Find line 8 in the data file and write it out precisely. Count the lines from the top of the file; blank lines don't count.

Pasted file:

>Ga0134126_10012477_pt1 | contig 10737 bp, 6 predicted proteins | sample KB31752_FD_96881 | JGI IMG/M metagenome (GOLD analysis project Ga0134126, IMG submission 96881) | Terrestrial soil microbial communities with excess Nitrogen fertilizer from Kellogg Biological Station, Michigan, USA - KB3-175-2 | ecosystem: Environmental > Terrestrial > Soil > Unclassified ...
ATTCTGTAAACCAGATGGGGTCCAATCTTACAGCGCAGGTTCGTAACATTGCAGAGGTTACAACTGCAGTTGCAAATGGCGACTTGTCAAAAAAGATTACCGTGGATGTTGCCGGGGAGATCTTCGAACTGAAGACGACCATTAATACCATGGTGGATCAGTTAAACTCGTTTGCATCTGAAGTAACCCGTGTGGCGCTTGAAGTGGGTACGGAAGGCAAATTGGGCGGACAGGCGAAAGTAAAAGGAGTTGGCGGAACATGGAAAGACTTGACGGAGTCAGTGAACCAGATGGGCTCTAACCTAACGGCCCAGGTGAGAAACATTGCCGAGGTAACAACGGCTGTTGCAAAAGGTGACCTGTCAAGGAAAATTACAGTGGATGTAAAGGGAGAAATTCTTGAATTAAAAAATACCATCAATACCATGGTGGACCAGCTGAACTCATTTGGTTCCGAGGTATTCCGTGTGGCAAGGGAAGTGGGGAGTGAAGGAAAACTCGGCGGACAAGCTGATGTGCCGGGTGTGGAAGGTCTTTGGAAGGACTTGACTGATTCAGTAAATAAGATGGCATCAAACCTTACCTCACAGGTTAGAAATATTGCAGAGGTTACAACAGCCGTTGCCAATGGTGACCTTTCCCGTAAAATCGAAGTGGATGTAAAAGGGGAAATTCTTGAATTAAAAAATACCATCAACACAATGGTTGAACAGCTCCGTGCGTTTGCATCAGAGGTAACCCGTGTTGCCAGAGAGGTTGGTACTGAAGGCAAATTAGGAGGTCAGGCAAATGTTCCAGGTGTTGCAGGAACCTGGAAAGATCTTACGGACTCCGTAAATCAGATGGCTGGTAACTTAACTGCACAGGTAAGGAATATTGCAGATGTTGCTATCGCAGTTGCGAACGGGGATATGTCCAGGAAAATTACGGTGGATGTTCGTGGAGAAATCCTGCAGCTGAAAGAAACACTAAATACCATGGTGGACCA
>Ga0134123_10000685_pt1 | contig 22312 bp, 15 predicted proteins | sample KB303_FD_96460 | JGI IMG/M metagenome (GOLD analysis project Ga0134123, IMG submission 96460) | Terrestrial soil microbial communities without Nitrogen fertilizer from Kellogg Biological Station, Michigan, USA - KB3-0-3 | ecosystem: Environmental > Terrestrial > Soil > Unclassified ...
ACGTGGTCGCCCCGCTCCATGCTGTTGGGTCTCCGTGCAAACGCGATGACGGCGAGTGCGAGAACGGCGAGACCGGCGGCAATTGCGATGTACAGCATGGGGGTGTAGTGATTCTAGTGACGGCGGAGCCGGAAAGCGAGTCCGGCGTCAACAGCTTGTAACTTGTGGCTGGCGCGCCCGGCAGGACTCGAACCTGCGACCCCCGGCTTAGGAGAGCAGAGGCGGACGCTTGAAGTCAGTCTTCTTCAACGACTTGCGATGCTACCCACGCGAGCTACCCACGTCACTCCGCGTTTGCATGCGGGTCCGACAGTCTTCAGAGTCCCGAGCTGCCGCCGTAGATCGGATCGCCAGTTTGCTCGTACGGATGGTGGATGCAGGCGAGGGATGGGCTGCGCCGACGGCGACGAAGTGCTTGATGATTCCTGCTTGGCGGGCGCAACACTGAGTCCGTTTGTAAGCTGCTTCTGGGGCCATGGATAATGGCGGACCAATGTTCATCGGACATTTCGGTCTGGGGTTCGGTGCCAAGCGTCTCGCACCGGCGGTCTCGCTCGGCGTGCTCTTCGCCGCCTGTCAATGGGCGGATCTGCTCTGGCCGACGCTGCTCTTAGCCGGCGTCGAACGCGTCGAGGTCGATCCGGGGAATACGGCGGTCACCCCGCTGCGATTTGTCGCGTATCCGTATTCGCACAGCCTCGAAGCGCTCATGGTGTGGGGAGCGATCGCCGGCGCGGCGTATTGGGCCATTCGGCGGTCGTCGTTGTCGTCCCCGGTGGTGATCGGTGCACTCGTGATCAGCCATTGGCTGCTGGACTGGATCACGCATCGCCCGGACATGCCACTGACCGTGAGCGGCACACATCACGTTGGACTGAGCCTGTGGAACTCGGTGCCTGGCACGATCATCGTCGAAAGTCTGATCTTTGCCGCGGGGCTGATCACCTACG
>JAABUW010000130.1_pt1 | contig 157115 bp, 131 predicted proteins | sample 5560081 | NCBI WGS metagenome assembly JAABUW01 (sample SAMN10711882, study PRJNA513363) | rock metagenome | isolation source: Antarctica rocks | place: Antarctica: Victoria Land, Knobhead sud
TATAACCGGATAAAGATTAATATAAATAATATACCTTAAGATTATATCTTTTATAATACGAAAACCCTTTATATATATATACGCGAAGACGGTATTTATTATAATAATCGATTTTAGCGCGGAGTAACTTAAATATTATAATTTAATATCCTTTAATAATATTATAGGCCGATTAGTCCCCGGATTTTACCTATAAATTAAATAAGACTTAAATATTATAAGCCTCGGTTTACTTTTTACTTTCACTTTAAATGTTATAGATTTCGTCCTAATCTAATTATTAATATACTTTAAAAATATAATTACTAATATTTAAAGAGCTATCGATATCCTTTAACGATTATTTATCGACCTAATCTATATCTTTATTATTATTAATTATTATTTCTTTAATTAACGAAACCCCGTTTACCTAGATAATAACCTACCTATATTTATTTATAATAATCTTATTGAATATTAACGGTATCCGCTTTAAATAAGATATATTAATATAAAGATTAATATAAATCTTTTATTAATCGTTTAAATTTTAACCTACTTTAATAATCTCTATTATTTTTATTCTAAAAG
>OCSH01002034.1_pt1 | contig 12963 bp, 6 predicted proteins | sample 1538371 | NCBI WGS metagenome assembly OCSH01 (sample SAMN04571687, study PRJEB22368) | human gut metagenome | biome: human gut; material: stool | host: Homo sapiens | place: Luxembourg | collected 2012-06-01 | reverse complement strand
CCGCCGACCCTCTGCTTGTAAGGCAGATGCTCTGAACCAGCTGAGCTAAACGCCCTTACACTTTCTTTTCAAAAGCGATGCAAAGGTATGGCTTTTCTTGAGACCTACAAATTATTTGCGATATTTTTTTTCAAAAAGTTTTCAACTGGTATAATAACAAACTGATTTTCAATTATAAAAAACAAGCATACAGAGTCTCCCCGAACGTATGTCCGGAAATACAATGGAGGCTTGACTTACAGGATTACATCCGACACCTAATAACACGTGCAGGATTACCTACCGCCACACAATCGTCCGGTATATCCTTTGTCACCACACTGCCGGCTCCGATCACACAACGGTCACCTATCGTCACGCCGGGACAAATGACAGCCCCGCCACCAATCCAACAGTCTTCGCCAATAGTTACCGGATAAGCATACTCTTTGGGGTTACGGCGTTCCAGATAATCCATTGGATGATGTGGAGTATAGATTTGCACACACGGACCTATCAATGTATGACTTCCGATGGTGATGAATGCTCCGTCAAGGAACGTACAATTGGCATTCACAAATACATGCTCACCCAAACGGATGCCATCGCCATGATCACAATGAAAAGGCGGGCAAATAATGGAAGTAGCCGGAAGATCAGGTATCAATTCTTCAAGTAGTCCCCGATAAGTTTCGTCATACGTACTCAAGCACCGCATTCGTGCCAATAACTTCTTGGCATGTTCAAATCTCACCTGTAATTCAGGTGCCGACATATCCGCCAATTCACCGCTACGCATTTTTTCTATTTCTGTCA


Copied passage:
CCGCCGACCCTCTGCTTGTAAGGCAGATGCTCTGAACCAGCTGAGCTAAACGCCCTTACACTTTCTTTTCAAAAGCGATGCAAAGGTATGGCTTTTCTTGAGACCTACAAATTATTTGCGATATTTTTTTTCAAAAAGTTTTCAACTGGTATAATAACAAACTGATTTTCAATTATAAAAAACAAGCATACAGAGTCTCCCCGAACGTATGTCCGGAAATACAATGGAGGCTTGACTTACAGGATTACATCCGACACCTAATAACACGTGCAGGATTACCTACCGCCACACAATCGTCCGGTATATCCTTTGTCACCACACTGCCGGCTCCGATCACACAACGGTCACCTATCGTCACGCCGGGACAAATGACAGCCCCGCCACCAATCCAACAGTCTTCGCCAATAGTTACCGGATAAGCATACTCTTTGGGGTTACGGCGTTCCAGATAATCCATTGGATGATGTGGAGTATAGATTTGCACACACGGACCTATCAATGTATGACTTCCGATGGTGATGAATGCTCCGTCAAGGAACGTACAATTGGCATTCACAAATACATGCTCACCCAAACGGATGCCATCGCCATGATCACAATGAAAAGGCGGGCAAATAATGGAAGTAGCCGGAAGATCAGGTATCAATTCTTCAAGTAGTCCCCGATAAGTTTCGTCATACGTACTCAAGCACCGCATTCGTGCCAATAACTTCTTGGCATGTTCAAATCTCACCTGTAATTCAGGTGCCGACATATCCGCCAATTCACCGCTACGCATTTTTTCTATTTCTGTCA